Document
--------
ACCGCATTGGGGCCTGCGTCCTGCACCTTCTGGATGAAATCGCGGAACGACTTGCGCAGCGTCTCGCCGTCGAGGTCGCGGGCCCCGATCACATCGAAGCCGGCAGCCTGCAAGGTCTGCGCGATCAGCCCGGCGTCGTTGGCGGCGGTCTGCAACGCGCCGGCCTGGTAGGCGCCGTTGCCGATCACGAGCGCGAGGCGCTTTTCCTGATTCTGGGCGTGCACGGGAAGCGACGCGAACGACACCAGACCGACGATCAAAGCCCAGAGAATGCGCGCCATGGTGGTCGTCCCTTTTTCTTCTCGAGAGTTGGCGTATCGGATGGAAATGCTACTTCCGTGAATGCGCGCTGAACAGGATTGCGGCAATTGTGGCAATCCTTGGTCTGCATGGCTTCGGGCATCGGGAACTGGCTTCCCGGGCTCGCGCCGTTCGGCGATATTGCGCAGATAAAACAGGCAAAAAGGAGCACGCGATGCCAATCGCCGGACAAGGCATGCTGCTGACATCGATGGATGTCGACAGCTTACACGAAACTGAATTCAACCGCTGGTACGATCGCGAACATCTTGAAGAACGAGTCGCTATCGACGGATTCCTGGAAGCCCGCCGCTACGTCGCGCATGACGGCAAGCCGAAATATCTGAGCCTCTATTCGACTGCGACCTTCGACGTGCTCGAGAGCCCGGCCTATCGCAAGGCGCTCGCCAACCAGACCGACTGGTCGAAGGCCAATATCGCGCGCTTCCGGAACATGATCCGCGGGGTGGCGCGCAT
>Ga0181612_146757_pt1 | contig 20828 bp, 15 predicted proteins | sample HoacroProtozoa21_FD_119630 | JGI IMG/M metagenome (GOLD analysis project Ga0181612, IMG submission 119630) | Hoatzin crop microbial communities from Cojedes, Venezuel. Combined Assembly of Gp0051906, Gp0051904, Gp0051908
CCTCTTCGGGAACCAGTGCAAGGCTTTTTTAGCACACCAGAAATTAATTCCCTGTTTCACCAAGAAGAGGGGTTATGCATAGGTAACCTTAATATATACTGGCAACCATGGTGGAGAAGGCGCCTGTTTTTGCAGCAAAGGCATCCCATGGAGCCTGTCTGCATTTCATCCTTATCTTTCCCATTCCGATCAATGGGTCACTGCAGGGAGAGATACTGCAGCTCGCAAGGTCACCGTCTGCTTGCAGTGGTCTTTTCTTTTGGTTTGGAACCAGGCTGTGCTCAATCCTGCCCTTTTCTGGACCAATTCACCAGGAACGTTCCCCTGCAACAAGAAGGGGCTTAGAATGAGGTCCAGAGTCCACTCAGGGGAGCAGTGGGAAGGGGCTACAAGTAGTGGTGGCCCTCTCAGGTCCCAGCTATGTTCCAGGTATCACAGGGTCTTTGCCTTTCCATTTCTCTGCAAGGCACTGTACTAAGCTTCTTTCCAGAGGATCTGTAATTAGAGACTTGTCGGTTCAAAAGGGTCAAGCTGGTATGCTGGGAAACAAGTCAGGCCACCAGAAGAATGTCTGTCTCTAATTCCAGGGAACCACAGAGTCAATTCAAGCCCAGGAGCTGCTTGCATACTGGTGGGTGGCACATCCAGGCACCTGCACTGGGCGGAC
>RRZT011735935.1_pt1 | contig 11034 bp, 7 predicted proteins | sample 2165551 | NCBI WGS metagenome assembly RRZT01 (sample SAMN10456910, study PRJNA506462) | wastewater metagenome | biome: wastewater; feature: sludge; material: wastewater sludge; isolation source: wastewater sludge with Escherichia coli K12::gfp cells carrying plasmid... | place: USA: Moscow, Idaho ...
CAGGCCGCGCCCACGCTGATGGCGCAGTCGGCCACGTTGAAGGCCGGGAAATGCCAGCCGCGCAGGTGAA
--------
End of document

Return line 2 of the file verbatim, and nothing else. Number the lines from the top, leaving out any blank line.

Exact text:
>Ga0181612_146757_pt1 | contig 20828 bp, 15 predicted proteins | sample HoacroProtozoa21_FD_119630 | JGI IMG/M metagenome (GOLD analysis project Ga0181612, IMG submission 119630) | Hoatzin crop microbial communities from Cojedes, Venezuel. Combined Assembly of Gp0051906, Gp0051904, Gp0051908